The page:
Do you want an investment that can give you instant diversification, is tax-efficient, has low fees, is easily traded, and has a solid track record of good returns? I think I can hear you saying, “Of course,” loud and clear.
But in this article, we’re going to go a bit further and identify three specific Index Funds that you probably want to start your portfolio with, which will stand the test of time. If you want three Index Funds you can hold on to for life, keep reading!
Also Read: Guide To Invest In Penny Stocks (2022)
Plus, not only will I share with you the Index Fund but also a similarly performing ETF (Exchange Traded Fund) that you might want to check out! Let’s go!
#1 Shelton NASDAQ 100 Index Direct
Number one is “Shelton NASDAQ 100 Index Direct”; the ticker symbol is NASDX. The ETF equivalent is “Investco’s NASDAQ ETF,” ticker symbol (QQQ). The S&P 500, Dow Jones, and NASDAQ are the most well-known market performance indexes.
Simply put, the S&P 500 is a compilation of the 500 biggest companies by market capitalization. While on the other hand, there are only 30 companies in the Dow Jones index. In reality, both qualitative and quantitative criteria were used to rank the companies on this list.
They must meet specific criteria and uphold a particular reputation. These contain popular blue-chip companies. After the S&P comes the Nasdaq, which contains 3,000 different companies.
They are heavily geared toward the technology sector and must be listed on the NASDAQ Stock Exchange. As a result, the stocks in this Index Fund will be heavily biased in favor of the technology sector.
What Index Is The Best For Investment?
Well, that depends on your financial objectives. The performance of the entire market will be more accurately reflected by the S&P 500. The volatility of the Dow Jones will typically decrease, so more of your tried-and-true businesses can be found here. And the NASDAQ will continue once more to favor the technology sector.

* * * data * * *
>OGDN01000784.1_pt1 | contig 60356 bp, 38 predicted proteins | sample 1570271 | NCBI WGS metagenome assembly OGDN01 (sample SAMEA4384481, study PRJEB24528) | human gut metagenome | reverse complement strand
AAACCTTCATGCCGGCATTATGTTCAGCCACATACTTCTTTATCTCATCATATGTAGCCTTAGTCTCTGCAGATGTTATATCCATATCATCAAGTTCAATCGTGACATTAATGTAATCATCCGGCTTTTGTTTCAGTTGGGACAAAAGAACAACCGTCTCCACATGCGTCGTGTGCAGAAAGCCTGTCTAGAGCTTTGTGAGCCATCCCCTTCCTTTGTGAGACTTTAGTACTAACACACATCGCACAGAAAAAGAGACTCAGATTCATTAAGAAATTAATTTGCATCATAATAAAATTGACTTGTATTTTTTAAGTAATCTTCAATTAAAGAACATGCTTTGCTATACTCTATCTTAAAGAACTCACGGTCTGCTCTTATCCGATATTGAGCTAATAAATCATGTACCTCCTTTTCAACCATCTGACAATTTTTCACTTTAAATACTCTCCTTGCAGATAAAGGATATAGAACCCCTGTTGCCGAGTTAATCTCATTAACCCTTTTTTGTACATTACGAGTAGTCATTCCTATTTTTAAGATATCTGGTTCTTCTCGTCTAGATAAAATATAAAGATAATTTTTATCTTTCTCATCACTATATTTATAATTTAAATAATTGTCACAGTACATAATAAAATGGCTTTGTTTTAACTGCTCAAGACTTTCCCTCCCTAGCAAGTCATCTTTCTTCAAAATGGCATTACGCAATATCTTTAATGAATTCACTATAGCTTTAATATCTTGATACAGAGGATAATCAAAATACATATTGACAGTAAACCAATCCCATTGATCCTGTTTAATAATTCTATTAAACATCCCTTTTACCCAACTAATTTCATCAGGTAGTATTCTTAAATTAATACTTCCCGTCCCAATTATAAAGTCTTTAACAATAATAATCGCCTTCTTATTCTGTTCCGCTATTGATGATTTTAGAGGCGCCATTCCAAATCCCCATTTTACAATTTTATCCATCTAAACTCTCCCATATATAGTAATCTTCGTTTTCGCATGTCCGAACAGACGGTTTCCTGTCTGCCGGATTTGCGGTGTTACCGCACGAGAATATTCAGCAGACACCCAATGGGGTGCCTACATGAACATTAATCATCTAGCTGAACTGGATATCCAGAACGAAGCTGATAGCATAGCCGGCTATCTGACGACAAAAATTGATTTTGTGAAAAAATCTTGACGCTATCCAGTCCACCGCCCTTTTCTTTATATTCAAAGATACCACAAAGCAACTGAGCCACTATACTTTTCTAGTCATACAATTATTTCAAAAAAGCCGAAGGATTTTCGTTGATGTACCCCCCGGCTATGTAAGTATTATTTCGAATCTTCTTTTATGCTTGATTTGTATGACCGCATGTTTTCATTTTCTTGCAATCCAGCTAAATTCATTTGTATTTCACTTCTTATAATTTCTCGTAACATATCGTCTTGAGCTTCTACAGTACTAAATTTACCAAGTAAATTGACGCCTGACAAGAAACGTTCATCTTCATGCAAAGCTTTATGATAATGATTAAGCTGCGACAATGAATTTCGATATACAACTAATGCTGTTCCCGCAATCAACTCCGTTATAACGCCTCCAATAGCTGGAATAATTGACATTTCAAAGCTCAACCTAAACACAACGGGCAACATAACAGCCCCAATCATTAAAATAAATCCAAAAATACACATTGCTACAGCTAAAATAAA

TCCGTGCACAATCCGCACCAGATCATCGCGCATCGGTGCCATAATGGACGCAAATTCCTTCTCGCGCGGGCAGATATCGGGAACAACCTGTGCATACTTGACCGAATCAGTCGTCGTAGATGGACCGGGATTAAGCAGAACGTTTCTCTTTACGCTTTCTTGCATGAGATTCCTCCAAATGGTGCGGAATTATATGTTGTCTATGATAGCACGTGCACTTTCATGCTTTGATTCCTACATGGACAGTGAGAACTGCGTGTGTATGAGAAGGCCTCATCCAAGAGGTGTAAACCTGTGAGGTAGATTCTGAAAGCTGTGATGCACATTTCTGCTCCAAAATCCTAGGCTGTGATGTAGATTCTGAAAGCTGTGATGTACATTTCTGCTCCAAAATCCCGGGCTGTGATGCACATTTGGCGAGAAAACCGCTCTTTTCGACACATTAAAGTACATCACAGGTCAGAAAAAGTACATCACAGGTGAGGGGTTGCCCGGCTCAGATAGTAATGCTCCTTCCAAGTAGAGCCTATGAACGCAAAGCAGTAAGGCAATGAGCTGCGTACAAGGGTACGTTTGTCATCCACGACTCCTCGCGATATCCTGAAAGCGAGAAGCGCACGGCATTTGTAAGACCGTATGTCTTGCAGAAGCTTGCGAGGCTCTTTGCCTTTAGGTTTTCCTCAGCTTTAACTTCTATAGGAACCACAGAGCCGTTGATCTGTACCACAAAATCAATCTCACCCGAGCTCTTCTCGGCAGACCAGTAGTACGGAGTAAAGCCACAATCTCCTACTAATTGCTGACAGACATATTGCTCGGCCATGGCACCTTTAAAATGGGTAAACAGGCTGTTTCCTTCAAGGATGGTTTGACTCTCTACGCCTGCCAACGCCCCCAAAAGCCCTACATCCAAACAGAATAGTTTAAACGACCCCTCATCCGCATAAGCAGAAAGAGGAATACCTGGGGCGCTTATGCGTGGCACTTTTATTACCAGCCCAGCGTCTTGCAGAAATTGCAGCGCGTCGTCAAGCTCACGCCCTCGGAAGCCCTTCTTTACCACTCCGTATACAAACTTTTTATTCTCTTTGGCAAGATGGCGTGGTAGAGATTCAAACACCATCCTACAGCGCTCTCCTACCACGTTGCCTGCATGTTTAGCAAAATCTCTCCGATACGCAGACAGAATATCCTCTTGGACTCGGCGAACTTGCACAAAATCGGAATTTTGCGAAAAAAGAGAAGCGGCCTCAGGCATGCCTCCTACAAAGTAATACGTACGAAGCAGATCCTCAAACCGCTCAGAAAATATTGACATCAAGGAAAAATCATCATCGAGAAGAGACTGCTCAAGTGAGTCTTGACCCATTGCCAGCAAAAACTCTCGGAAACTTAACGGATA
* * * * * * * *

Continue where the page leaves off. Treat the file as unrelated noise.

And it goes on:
Sadly, the famous brokerage firm “Vanguard” does not provide an Index Fund that closely follows the NASDAQ, but there are others that do.
In January 2000, The “Shelton NASDAQ Fund” was established. It has a 0% expense ratio, which means that for every $10,000 you invest, it will cost you $50 and a 22.4% ten-year return.
As I mentioned, the ETF equivalent is QQQ. The truth is that ETFs and Index Funds share a lot of characteristics. It has an expense ratio of zero (2%) and a ten-year average return rate of 22.53%, costing you $20 for every $10,000 invested.
#2 Vanguard 500 Index Fund or Fidelity 500 Index Fund
Number 2 is the “Vanguard 500 Index Fund,” ticker symbol, VFIAX, or the “Fidelity 500 Index Fund” (FXAIX). The most popular index for tracking the stock market is the S&P 500, and these funds hold whatever the S&P 500 consists of.
And they replicate the index in those precise ratios. They both hold the same assets. The expense ratio for the Vanguard S&P 500 Fund is zero percent or $4 for every ten thousand dollars invested.
Furthermore, a $3,000 initial investment is required, and the ten-year average return is 16.51%.
I realize that the initial lump sum of $3,000 can be a bit of a barrier for new investors. Still, it’s important to note that if your company continues to use Vanguard for its 403(b), 401(k), or Simple IRA retirement plans, you can choose any Vanguard funds, and the initial minimum is waived. Just something to keep in mind.